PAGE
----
I have followed with both interest and concern the numerous articles and letters regarding the financial woes of Alaska Public Employees' Retirement System (PERS) and the Alaska Teachers' Retirement System (TRS). I have worked for the Division of Retirement and Benefits since 1980, both as a retirement counselor and as one of the managers. The division administers both programs. Over the years I have developed a good understanding of both retirement plans, and through my job have observed how the plans have been managed.
As with so many things we are told today, we're given only part of the story - usually the part that supports the storyteller's position. For instance, we have been told that the retirement plans are in financial trouble because our retirees live too long, that the cost of health care is draining the system, and because of the downturn in the economy. I'm sure that all of these have some truth, but only to a point. There are other contributing factors that have not been as well-publicized - political pressure and short-sightedness of many public officials.
Benefits paid by both plans are funded by employee contributions, employer-matching contributions, and from the earnings off of the investments. The percentage that each individual pays into the plan is set by statute. However, employer-matching contribution rates vary from year to year. So by statute, the amounts that cities, boroughs, the state, and the school districts contribute into the plan are expected to fluctuate from one year to the next. Nothing new, it has been that way since statehood.
Some 20 years ago several things started to happen. First, the amount that public employees contributed into the retirement plan was increased from 4.25 percent of gross earnings to 6.75 percent, plus medical benefits provided after retirement were reduced for newer members. Teachers soon followed in 1990 with individual rates going from 7 percent to 8.65 percent with similar reductions in health-care benefits. Second, at about the same time, pressure was being put on the plan administrator to reduce the amount collected from the participating employers. To be fair, at the time it appeared that there was a growing surplus of funds, at least on paper. Consequently, employer contribution rates were steadily reduced for the next 15 years, eating away at any possibility to hedge against an economic decline. By the time the "retirement crisis" was finally recognized a couple of years ago, some participating PERS employers were paying no matching contributions - none! Others were paying a small percentage of what was charged in the 1980s. Employees were paying more, while their employers were paying less and less.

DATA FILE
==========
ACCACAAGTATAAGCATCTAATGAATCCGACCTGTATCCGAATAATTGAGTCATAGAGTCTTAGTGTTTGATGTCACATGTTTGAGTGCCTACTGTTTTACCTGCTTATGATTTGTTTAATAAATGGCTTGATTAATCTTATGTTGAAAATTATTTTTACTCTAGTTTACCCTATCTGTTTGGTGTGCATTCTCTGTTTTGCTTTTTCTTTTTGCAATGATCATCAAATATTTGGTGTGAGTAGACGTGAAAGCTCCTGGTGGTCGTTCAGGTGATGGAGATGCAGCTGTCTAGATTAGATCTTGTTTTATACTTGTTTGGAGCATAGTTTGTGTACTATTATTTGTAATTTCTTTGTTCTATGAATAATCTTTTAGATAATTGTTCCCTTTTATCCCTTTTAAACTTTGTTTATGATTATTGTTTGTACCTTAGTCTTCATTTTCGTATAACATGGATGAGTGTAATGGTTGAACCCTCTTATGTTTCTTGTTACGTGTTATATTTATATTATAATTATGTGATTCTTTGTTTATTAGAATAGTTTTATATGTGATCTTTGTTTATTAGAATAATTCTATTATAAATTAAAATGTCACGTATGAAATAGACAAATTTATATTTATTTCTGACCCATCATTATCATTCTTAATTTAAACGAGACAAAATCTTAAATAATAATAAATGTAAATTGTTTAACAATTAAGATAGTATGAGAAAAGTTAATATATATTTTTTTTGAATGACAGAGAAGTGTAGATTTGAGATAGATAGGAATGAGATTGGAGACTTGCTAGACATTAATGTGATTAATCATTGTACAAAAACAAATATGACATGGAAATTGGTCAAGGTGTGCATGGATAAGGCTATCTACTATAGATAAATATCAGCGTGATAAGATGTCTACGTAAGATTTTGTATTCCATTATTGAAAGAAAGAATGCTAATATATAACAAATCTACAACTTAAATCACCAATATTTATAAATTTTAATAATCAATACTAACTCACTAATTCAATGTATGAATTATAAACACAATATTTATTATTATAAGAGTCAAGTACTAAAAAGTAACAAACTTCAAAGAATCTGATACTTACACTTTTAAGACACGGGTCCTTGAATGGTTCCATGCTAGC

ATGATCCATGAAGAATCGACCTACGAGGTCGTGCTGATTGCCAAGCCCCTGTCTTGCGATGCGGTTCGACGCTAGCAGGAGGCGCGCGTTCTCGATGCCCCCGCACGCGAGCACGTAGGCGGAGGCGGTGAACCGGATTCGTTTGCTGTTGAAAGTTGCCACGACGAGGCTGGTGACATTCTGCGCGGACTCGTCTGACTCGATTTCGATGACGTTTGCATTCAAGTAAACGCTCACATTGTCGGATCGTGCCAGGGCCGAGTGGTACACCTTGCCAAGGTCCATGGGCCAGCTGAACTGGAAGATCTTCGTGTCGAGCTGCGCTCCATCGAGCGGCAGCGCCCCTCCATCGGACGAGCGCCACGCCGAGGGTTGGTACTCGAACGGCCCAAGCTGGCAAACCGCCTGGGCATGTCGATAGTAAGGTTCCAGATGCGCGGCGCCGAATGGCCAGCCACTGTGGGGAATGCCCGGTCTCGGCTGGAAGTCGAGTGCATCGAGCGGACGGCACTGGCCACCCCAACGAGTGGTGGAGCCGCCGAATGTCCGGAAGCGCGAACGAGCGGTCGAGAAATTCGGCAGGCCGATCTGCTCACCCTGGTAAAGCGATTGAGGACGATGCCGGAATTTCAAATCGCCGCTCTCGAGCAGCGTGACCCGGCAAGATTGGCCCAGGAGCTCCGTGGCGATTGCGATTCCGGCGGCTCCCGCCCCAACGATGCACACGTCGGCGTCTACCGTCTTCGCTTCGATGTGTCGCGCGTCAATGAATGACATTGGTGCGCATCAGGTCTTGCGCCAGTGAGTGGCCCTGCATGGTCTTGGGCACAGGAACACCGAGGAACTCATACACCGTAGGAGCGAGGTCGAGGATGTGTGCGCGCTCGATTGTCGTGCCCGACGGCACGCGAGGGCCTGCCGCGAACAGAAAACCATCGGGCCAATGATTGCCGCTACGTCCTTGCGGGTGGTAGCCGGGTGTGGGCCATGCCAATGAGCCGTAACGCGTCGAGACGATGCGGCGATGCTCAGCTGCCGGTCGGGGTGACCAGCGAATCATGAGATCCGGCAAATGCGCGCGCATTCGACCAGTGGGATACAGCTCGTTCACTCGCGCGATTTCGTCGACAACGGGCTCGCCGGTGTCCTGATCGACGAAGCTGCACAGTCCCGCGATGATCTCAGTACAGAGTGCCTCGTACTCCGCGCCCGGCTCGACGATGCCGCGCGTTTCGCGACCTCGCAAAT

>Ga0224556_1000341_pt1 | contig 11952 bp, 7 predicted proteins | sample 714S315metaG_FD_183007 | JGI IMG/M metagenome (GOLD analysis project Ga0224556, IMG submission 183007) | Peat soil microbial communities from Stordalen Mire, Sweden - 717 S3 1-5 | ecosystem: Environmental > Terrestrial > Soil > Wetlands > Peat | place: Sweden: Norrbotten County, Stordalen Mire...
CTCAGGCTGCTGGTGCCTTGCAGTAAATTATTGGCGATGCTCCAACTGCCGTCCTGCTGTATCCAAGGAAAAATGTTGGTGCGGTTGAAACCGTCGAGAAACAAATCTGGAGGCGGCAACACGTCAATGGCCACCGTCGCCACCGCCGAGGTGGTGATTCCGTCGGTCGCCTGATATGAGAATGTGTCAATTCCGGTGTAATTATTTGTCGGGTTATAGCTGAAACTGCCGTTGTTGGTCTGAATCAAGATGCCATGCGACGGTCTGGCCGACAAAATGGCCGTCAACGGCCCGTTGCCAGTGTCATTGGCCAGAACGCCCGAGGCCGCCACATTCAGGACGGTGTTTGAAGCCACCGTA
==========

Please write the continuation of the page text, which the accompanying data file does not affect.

Establishing a new retirement system (or tier as we like to call it) that offers fewer benefits to teachers and public employees, especially one that isn't any cheaper than the old one, does nothing to "fix" what we already have. Our public officials (appointed and elected) should have used prudence and foresight by anticipating our investments by their very nature would have periods of decline. Instead of chopping the amount of matching money, the more conservative, fair and balanced approach would have been for modest employer cuts while at the same time keeping some of the surplus to guard against the day that the investments lost value.
It's not too late. The U.S. economy seems to be rebounding and in the next few years the retirement funds will likely be adequately funded. Just watch. When the funds again become healthy, the same politicos will once more clamor for rate cuts. Both the employees and employers should make reasonable contributions into the plan, but both the TRS and the PERS need to be better protected. Each should be allowed to accumulate the capital reserves needed to hedge against the day that history repeats itself. A "rainy day" account is nothing new to the state and one is needed here - we need a reserve account, not a new retirement tier to nowhere.
Dave Stout has been a retirement counselor for the Division of Retirement and Benefits for much of his 27-year state career.
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